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The regulation of land markets: evidence from tenancy reform in India

Besley, Timothy, Pande, Rohini, Leight, Jessica and Rao, Vijayendra (2011) The regulation of land markets: evidence from tenancy reform in India. Economic Organisation and Public Policy Discussion Papers (EOPP 031). Suntory and Toyota International Centres for Economics and Related Disciplines, London, UK.

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While the regulation of tenancy arrangements is widespread in the developing world, evidence on how such regulation influences the long-run allocation of land and labor remains limited. To provide such evidence, this paper exploits quasi-random assignment of linguistically similar areas to different South Indian states and historical variation in landownership across social groups. Roughly thirty years after the bulk of tenancy reform occurred, areas that witnessed greater regulation of tenancy have lower land inequality and higher wages and agricultural labor supply. We argue that stricter regulations reduced the rents landowners can extract from tenants and thus increased land sales to relatively richer and more productive middle caste tenants; this is reflected in aggregate productivity gains. At the same time, tenancy regulations reduced landowner willingness to rent, adversely impacting low caste households who lacked access to credit markets. These groups experience greater landlessness, and are more likely to work as agricultural labor.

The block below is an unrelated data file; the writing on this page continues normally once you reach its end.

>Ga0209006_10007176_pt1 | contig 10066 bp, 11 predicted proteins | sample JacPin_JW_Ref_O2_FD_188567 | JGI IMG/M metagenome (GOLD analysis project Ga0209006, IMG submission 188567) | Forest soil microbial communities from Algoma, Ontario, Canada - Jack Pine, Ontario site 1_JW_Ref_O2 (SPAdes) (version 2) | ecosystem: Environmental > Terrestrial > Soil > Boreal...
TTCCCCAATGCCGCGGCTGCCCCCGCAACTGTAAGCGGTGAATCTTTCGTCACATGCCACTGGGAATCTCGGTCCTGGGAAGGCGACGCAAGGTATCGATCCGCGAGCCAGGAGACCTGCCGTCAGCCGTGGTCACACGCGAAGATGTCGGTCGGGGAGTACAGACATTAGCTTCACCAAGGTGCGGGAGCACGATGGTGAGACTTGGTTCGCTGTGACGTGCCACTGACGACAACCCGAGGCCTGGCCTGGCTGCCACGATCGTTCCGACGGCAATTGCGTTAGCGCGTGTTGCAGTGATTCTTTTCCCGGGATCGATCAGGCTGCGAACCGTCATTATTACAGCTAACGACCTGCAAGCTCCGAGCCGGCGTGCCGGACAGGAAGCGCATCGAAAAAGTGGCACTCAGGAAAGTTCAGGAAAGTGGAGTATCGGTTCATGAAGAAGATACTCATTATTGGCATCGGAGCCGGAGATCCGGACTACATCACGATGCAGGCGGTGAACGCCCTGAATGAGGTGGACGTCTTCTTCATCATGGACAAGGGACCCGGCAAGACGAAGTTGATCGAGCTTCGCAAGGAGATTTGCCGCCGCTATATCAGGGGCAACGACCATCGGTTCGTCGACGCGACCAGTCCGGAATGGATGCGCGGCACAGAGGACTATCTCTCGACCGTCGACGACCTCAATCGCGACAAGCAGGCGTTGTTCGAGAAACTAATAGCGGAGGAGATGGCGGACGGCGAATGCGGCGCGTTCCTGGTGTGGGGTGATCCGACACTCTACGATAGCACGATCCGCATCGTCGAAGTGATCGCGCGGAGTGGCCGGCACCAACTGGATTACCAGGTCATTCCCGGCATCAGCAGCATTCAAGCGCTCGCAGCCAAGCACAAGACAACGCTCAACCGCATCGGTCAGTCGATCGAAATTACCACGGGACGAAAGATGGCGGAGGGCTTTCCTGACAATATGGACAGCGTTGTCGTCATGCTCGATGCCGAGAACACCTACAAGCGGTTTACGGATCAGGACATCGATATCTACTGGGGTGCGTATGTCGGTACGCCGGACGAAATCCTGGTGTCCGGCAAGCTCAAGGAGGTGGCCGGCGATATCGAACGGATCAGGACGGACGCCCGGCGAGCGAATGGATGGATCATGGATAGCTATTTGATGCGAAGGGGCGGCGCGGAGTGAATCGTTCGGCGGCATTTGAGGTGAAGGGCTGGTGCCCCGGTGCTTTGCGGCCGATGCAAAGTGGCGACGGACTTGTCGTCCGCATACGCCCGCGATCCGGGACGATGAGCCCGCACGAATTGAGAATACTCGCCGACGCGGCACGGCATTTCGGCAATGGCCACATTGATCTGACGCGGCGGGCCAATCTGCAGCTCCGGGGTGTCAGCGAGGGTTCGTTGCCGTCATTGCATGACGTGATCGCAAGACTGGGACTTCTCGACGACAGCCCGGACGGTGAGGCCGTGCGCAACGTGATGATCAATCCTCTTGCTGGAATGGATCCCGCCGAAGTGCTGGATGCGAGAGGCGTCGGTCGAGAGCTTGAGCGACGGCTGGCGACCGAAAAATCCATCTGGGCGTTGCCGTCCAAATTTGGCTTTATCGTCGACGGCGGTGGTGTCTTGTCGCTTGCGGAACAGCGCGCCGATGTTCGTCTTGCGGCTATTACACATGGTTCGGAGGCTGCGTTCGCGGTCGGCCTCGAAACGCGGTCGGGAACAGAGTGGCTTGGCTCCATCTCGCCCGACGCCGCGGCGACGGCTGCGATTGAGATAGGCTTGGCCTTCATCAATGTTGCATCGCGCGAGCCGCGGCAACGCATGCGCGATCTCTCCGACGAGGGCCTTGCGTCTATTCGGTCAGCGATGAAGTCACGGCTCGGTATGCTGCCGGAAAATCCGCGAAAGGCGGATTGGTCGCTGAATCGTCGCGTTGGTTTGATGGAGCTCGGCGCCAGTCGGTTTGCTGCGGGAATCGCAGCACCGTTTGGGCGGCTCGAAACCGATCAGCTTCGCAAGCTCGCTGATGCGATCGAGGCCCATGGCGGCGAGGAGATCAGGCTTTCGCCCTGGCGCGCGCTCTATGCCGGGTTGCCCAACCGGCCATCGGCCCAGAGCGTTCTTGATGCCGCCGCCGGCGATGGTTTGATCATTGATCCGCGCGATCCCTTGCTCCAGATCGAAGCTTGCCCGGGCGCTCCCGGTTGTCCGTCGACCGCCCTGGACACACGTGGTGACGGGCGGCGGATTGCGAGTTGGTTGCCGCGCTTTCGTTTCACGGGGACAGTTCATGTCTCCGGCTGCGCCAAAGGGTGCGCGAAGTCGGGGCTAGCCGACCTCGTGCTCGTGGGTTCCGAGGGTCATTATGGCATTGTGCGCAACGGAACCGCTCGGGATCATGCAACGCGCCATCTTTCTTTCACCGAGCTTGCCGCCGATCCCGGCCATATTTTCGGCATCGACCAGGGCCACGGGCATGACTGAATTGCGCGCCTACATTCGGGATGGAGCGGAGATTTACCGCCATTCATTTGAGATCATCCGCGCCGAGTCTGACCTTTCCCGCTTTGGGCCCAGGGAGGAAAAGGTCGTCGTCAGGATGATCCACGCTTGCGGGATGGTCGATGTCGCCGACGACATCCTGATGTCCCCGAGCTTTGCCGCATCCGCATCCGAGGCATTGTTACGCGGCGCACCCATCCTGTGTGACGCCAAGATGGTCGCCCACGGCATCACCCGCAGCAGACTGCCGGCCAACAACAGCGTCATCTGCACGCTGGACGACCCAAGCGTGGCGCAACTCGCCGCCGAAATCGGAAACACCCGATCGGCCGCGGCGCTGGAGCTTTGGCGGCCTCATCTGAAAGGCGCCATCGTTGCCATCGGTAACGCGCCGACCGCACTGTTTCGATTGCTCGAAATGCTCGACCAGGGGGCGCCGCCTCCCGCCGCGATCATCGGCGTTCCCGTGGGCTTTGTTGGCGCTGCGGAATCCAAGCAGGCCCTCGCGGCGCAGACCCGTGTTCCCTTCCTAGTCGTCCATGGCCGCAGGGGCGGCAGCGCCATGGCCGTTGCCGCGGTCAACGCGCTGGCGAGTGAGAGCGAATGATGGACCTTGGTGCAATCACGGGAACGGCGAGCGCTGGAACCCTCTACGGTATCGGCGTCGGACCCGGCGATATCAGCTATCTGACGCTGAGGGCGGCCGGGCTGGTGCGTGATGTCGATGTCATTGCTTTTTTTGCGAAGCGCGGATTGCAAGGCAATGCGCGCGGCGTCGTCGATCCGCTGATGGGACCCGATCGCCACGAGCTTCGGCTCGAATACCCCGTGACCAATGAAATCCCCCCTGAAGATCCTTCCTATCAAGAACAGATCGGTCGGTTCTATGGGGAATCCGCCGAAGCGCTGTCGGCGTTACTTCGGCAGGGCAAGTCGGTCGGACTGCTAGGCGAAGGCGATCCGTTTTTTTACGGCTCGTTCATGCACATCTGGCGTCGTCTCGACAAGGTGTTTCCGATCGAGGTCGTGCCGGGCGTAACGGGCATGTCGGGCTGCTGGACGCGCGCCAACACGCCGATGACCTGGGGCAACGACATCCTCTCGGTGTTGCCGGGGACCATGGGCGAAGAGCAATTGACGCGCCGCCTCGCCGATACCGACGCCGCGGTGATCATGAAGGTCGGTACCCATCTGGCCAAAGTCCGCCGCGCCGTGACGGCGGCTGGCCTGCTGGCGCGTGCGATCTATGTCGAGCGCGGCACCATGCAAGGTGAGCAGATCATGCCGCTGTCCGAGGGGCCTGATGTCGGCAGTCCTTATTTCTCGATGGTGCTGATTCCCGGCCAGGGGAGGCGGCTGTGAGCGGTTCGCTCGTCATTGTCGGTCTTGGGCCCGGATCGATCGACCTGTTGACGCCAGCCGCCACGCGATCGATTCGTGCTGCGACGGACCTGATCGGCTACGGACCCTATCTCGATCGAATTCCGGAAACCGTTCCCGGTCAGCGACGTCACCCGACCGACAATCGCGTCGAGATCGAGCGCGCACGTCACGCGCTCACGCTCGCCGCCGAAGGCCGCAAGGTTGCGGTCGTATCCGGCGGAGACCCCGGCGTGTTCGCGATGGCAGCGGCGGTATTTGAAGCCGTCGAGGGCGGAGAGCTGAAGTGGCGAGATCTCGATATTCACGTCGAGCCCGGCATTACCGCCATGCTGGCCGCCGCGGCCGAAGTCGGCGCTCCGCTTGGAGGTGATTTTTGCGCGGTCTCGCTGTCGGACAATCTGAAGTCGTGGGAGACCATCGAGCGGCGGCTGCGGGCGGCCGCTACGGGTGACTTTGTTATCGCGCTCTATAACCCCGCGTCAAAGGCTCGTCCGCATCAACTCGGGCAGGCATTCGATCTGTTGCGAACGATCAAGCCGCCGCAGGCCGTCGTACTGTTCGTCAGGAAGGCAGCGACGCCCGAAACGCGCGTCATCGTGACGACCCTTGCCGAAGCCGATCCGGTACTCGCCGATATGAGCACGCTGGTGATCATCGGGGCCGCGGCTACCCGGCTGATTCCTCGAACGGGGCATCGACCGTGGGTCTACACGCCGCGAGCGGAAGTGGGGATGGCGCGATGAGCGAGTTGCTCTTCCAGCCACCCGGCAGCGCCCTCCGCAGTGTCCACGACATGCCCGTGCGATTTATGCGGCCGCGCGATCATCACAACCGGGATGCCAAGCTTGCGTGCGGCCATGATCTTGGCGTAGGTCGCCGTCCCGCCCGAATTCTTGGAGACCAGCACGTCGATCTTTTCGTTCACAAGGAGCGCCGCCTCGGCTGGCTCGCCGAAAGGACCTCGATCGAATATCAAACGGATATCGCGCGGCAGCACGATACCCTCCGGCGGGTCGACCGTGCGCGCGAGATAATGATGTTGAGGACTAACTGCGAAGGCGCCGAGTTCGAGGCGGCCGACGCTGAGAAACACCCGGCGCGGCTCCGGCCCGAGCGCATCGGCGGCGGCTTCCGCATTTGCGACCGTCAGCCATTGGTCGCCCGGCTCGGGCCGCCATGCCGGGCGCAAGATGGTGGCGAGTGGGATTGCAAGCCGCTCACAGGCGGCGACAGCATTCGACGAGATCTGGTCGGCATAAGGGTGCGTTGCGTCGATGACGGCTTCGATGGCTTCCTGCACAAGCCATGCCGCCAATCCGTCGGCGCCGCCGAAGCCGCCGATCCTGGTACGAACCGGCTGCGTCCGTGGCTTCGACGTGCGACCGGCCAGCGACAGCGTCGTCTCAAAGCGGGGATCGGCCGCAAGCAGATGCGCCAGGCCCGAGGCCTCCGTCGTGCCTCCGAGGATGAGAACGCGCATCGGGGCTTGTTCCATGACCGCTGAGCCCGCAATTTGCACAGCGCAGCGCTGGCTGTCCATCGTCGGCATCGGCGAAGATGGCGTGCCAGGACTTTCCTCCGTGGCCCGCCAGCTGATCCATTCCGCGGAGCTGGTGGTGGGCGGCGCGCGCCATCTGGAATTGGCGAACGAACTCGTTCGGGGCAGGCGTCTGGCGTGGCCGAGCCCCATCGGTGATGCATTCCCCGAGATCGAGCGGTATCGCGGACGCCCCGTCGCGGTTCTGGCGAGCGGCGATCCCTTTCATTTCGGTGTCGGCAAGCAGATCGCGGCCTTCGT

Item Type: Monograph (Report)
Official URL:
Additional Information: © 2011 The Authors
Divisions: STICERD
Subjects: H Social Sciences > H Social Sciences (General)
H Social Sciences > HD Industries. Land use. Labor > HD100 Land Use
Date Deposited: 24 Jul 2014 09:30
Last Modified: 16 May 2024 13:19
Funders: World Bank's Research Committee

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